In a note scribbled on the 1937 tax card for this modest block, it is named the “triangle.” Bordered by Pine Street, 5th Avenue, and Westlake Avenue, it is really one of about a dozen triangles attached to Westlake Avenue through its seven-block run between Fourth Avenue and Denny Way. The triangles, and about seven more irregularly-shaped blocks, date from 1906-07 when Westlake Avenue was cut through the original city grid. Thiseccentric
regrade was meant to channel the increasing traffic to Denny Way, there to continue north through the “funnel,” as the South Lake Union retail neighborhood was then sometimes called, to the picturesque viaduct built in 1890 for pedestrians, wagons and trolleys along the west shore of Lake Union all the way to Fremont.
The featured photo at the top is one of three Webster and Stevens Studio photographs of the original charmingflatiron with its waving cornice. It sights north over Pine Street along the east side of Westlake. Another of the three photos is printed directly below. It looks in the opposite direction, and shows the same single motorcar parked on Westlake (perhaps the photographer’s) and the produce stand with its fruit and customers protected by an awning opened over the sidewalk. The Pearl Oyster and Chop House is the
next storefront south of the produce stand. Taped to it windows are more than one poster promoting the week-long visit to the Metropolitan Theatre, beginning Monday January 7, of the Shakespearean troupe led by the “eminent” Shakespearian John E. Kellerd. It is by this bit of advertising that we can easily figure that the three photos were taken sometime either in late 1917 or early 1918. Frankly, this discovery saddened me because I prefer this little triangle with its curvilinear cresting and large basket-handle windows to its several successors, the first of which is shown on the tax photo printed above, three images back or above . (The third of the three Webster and Stevens photos follows, all are used courtesy of the Museum of History and Industry, aka MOHAI.)
An 1891 Birdseye and Three Maps – 1893, 1908 & 1912 – of Location
In the 1908 Baist Real Estate map [two illustrations up] only a small wooden shed is foot-printed in the triangle block, bottom-center. By four years later, in the 1912 Baist Real Estate Map, the block has been tightly fitted for the little retail center captured at the top of this feature. Through its few years it was also home for the Seattle station of the Everett Interurban, which started running in 1910.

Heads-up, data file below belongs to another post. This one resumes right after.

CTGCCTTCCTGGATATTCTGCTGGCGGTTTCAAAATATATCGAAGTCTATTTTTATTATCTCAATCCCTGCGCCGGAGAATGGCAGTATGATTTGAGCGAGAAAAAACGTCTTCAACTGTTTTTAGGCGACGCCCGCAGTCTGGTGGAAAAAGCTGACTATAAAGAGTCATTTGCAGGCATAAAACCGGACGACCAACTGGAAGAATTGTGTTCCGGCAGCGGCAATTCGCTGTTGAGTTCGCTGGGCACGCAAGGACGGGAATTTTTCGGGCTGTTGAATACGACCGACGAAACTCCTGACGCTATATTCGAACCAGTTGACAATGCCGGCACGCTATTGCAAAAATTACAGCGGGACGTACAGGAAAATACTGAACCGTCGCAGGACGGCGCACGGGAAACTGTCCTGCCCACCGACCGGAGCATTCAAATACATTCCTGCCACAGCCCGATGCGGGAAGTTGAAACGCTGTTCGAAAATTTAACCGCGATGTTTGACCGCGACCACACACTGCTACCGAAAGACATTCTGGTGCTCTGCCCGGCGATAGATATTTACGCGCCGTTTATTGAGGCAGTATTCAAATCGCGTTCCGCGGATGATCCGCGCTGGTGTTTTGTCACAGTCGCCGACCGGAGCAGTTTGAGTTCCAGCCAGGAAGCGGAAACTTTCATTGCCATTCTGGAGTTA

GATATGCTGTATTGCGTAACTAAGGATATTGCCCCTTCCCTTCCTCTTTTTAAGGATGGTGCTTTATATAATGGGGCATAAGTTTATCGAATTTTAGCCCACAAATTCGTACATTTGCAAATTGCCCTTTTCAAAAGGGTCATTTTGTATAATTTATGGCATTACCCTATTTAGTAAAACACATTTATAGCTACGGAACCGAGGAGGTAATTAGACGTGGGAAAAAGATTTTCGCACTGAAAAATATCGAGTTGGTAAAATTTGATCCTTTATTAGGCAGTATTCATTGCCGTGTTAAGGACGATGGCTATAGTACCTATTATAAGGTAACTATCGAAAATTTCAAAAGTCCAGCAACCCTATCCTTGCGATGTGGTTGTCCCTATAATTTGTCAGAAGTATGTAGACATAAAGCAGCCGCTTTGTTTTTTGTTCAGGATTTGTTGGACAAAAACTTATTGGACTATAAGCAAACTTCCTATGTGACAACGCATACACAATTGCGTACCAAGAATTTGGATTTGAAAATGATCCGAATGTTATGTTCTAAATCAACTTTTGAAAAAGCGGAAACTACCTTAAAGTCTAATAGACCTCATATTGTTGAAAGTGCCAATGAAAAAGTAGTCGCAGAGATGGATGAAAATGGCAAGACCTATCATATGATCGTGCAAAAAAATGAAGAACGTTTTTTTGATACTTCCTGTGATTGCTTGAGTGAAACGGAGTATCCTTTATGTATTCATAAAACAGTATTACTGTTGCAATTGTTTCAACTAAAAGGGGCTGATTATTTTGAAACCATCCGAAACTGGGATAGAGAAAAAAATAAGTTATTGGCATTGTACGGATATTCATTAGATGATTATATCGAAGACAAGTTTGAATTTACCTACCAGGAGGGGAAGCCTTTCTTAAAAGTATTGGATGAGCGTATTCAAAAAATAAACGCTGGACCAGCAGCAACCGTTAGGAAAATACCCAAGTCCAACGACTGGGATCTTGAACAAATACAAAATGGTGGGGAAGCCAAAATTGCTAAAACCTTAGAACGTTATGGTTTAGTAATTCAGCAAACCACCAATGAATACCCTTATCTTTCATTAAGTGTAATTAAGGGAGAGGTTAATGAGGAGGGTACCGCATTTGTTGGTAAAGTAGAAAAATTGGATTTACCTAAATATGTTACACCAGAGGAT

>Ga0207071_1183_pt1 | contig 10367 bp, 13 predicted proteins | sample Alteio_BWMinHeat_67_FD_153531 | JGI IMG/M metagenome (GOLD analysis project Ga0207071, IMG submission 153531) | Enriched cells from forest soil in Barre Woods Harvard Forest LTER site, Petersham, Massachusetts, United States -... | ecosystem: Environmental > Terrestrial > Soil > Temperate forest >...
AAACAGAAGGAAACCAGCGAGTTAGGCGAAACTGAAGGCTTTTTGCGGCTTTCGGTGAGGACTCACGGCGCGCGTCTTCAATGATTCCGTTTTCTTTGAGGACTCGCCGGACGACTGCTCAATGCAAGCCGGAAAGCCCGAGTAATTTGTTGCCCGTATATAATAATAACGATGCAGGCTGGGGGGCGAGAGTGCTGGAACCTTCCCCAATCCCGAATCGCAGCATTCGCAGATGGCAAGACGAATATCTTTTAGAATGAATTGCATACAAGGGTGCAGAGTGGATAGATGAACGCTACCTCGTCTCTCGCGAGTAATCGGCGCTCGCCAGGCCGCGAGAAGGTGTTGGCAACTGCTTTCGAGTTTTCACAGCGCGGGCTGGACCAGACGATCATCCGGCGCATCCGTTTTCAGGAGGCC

Sometime in 1918 this attractive triangle was razed and replaced with a three-story structure that bordered the block with a foundation sturdy enough to support a twelve-story high-rise that was never constructed. Through its more than half-century of service and two remodels (the tax card tells us in 1949 and 1959),
the three-story triangle serviced many retailers. The tax-photo (two above) illustrating the last of these changes reveals a nearly windowless brick mass impressively filling the block with “Weisfield’s Credit Jewelers” signed in big neon letters on its south façade facing Pine Street. (I remember this and I suspect many of you do as well.)
Judging by the tenants’ advertisements sample above and published in this paper through the first weeks of 1919, the quickly-built three-story replacement was completed sometime in late 1918. Among the first tenants were The Silk Shop, Violet Tatus’ New Hat Shop and the New Owl Drug Company. The building was named the Silverstone
after Jay C. Silverstone, a Kansas City native who moved to Seattle with his family to found the Boston Drug Company. Silverstone became a super-promoter for properties in this nearly new retail neighborhood. When he added the little flatiron to his neighborhood holdings, the headline for the Seattle Times for Sept. 2, 1917, read “New Retail /District Sets Record Price for Seattle Realty.” Silverstone and his brother Hiram, a physician practicing in Kansas City, purchased the block from Seattle architect John Graham, paying “$56 Per Square Foot for the Westlake Triangle,” which figured to $250,000, most of it in cash.
BELOW: TWO STRESSFUL SILVERSTONE CLIPS from the TIMES
Anything to add, lads? Surely Jean. As is his way, Ron Edge has pulled up several neighborhood shots and stacked them below. Held in each are more, some of which will be repeated many times through the selection. Which is our way.
ALSO NEARBY (Chapter – or feature – NO. 20 from Seattle Now and Then Volume One, which can be read from cover to cover on this blog, and it found in the front page bug ”